Mon, 27 Jan 2014
EU - The European Commission (EC) has 'missed an opportunity' to tackle Europe’s most pressing environmental challenges, according to the European Biodiesel Board (EBB), following the release of 'A policy framework for climate and energy policy in the period for 2020 to 2030' by the EC last week.
The European Biodiesel Board (EBB), representing producers of the main alternative to fossil fuels, wishes to highlight the positive effects of biodiesel with regards to preventing climate change and Europe’s energy security. EBB calls for appropriate transportation targets and urges Member States to acknowledge biodiesel’s valuable contribution in green growth.
Transportation is the most polluting sector in Europe, accounting for 25 per cent of total EU CO2 emissions. In addition to environmental concerns, Europe faces an energy security gap, triggered by high dependence on fossil fuels imports and particularly diesel from third countries.
“Transport is at the heart of European economy, yet the Communication published today does not appear to consider the challenges of high energy bill for future growth”, regrets Raffaello Garofalo, EBB Secretary General.
"EBB members offer EU – made products, reducing greenhouse gases up to 85 per cent compared to diesel. Europe can make the choice of promoting both European growth and employment by playing a leading role in tackling climate change adverse effects."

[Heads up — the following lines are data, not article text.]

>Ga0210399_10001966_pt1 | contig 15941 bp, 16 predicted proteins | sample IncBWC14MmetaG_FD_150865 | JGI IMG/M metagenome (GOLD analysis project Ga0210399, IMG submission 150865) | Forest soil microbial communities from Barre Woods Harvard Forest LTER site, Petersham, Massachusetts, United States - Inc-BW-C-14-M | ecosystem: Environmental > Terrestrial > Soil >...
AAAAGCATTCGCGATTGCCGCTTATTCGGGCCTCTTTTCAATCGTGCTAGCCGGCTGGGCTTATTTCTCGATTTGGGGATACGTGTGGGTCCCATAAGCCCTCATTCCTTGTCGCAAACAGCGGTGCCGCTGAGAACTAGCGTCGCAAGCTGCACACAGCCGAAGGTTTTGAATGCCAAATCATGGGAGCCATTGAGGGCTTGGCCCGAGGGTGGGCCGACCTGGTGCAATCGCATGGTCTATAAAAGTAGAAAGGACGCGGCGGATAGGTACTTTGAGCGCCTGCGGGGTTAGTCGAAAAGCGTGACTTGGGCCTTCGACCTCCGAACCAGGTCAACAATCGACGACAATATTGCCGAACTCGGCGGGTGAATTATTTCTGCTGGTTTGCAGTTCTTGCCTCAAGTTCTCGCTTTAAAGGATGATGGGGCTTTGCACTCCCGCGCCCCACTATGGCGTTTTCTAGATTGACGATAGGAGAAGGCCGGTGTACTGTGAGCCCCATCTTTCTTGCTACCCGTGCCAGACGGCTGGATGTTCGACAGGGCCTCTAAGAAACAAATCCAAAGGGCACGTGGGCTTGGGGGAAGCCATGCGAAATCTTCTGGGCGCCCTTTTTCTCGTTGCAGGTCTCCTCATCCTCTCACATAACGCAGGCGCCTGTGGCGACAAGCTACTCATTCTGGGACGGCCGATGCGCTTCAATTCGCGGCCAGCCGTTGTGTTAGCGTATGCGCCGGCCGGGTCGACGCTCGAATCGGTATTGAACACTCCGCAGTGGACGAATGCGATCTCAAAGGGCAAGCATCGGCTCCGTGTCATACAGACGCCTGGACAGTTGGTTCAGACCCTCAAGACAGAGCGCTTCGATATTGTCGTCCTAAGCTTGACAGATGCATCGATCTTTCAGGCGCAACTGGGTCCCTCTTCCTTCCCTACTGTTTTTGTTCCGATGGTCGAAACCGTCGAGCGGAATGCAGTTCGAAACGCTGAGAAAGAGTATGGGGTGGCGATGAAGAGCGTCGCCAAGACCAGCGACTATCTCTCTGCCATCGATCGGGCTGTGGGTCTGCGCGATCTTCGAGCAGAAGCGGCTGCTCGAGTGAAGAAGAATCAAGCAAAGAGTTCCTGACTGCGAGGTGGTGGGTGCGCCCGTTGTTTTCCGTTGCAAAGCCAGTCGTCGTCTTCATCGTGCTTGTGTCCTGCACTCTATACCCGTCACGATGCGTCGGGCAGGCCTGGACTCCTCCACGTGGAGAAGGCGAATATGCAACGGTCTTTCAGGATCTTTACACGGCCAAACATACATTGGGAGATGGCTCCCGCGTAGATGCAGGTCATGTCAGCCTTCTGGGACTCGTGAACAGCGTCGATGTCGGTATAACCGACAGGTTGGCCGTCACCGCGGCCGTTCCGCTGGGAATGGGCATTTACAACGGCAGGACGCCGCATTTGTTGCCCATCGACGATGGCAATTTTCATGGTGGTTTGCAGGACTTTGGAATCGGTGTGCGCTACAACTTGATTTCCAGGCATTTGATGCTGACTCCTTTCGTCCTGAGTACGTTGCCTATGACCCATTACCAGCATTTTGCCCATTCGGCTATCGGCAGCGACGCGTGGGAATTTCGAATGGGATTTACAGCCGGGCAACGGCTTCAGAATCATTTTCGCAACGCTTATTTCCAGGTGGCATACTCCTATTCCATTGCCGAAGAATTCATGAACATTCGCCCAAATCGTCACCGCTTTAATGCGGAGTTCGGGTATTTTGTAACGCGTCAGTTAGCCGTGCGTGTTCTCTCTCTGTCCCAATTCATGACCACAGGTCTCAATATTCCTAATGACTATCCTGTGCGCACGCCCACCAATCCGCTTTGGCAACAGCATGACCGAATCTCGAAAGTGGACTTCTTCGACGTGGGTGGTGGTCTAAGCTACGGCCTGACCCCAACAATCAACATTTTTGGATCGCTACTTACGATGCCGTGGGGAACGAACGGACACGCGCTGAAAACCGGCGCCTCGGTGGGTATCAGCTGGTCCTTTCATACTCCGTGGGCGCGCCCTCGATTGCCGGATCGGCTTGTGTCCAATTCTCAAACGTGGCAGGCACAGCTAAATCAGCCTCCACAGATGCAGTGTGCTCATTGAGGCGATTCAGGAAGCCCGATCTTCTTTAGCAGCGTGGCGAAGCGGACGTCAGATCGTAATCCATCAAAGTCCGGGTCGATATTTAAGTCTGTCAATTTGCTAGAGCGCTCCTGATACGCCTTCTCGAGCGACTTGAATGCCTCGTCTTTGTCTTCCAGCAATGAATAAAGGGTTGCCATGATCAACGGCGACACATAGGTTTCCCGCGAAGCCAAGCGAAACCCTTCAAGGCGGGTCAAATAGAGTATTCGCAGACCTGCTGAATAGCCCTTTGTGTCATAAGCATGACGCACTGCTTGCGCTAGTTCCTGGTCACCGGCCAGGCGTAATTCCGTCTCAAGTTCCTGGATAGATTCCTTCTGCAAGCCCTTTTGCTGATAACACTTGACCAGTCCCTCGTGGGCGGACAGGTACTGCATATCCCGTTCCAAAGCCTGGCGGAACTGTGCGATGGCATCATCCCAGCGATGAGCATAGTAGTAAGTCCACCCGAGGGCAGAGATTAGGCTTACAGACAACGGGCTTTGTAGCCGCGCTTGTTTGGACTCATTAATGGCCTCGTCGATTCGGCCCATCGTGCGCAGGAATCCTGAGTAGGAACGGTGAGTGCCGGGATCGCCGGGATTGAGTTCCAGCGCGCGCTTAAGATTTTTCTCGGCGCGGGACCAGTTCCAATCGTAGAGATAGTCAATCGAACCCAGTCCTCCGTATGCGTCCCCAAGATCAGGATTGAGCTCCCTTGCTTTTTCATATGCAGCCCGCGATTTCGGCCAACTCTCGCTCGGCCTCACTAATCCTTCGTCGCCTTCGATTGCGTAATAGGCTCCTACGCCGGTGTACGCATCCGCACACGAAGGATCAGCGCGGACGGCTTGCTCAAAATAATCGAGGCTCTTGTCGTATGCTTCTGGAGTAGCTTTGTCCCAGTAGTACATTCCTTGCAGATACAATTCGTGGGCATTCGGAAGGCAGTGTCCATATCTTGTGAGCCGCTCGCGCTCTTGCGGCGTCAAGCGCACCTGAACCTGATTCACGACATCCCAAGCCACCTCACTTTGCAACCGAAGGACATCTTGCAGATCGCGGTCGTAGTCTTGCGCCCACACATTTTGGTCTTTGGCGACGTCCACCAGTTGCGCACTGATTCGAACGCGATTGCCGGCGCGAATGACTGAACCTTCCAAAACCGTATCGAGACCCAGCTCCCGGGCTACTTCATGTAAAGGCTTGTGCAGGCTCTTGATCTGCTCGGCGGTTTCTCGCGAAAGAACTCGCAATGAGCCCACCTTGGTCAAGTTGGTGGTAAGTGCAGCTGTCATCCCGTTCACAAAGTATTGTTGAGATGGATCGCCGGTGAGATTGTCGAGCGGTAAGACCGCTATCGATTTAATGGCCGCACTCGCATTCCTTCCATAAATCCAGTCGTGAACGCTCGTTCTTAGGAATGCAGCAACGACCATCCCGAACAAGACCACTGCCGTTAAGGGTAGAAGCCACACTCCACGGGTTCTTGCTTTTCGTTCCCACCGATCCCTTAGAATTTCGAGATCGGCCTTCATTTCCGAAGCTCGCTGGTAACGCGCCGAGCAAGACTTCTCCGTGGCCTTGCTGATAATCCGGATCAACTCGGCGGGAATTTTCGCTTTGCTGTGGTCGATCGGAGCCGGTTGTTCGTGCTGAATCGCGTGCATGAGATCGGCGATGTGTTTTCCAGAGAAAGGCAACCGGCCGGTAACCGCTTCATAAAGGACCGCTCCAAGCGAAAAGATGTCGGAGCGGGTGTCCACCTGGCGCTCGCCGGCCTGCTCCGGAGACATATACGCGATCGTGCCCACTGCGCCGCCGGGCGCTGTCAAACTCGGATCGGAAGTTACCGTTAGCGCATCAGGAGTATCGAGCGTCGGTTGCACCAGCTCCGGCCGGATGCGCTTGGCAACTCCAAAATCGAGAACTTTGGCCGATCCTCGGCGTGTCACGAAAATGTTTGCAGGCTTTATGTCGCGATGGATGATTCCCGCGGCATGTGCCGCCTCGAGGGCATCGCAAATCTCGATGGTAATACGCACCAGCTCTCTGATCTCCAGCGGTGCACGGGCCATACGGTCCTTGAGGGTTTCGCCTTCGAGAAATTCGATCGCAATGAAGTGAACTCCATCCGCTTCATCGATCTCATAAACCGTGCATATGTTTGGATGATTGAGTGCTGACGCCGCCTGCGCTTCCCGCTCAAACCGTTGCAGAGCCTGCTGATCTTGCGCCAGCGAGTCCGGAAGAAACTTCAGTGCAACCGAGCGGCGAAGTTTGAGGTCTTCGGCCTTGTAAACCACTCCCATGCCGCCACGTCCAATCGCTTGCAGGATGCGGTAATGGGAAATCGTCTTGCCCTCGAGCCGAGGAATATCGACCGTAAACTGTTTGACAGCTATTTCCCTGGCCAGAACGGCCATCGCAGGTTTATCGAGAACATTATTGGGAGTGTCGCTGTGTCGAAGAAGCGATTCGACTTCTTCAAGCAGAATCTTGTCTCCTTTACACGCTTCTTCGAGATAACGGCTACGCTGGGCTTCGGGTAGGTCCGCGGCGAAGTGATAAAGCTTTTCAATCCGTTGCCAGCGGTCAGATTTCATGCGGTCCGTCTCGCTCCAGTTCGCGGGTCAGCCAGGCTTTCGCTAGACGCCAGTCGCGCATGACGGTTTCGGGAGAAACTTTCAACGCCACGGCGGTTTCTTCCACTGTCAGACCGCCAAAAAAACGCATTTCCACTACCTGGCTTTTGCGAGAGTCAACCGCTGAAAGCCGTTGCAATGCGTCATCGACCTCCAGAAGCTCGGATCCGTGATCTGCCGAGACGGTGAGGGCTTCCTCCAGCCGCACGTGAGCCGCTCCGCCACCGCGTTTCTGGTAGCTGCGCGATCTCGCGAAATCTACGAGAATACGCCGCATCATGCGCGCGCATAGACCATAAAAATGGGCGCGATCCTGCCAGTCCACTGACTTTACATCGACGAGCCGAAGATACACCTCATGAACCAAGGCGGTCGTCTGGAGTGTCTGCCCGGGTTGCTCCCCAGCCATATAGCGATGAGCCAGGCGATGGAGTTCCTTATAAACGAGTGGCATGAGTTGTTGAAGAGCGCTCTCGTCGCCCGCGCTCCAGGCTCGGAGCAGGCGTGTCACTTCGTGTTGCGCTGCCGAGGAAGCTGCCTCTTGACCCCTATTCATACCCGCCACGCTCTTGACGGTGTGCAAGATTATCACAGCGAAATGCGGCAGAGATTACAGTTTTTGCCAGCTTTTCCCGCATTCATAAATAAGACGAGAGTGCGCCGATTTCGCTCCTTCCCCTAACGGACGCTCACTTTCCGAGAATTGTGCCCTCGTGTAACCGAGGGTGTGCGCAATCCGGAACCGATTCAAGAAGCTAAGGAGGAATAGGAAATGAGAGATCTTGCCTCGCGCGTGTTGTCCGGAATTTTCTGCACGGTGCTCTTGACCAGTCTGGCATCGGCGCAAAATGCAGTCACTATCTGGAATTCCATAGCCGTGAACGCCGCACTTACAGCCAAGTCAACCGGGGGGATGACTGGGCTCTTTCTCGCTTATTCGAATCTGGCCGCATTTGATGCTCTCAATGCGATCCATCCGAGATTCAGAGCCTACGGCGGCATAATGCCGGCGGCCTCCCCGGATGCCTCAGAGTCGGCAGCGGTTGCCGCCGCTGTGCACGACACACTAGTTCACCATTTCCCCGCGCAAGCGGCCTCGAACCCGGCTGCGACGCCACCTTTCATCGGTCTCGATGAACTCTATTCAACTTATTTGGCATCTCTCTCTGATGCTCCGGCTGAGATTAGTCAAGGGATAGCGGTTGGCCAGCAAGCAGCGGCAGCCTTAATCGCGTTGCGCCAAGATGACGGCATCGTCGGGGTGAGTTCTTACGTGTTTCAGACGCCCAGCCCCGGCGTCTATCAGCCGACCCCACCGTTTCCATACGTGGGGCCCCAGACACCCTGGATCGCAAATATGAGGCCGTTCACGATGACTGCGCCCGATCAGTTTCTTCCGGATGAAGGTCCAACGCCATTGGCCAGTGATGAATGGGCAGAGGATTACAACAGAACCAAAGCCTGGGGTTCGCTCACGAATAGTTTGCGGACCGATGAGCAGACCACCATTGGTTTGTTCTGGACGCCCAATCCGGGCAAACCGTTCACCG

In 2009, European institutions paved the way for fuel’s GHG emission reduction target of six per cent by 2020, while fostering reliance on renewable sources in overall transport. “Binding targets have shown to be right in deploying renewable sources.
Industry relies on stable long-term policy framework. European institutions and Member States have the responsibility to reinforce sustainable transport with specific targets”, continues Garofalo.
"If biofuels targets are not confirmed post 2020, investments will already stop as of today. Lack of mandatory goals will immediately result in a catastrophic situation for both conventional and advanced biofuels, as well as for the 200,000 related jobs."
The EBB claim this is strongly contradicting the ambitious aims of the Commission for developing investment in improving biofuels: if nothing is changed in the proposal capitals will flee from biofuels, and will especially flee from new expensive biofuels technologies.
Thanks to both the Renewable Energy Directive and the Fuel Quality Directive, biodiesel is expected to account for 8.6 per cent of overall transport consumption by 2020. This policy framework has proven to support investors’ confidence with EU biodiesel production capacity reaching nearly 23 million tonnes to meet the 2020 targets.
“Despite uncertainties surrounding the ILUC debate, biodiesel investors are willing to contribute to sustainable mobility. Specific targets for 2030 would restore investors’ confidence and support the deployment of a sustainable and advanced alternative to diesel. Claiming that first generation biofuels has ‘a limited role in decarbonising the transport’ sector is simply wrong and misguiding. Biofuels are the only sector abiding by strict sustainability criteria. Should the current framework be abandoned, it would simply erase the efforts made by the industry so far," concludes Garofalo.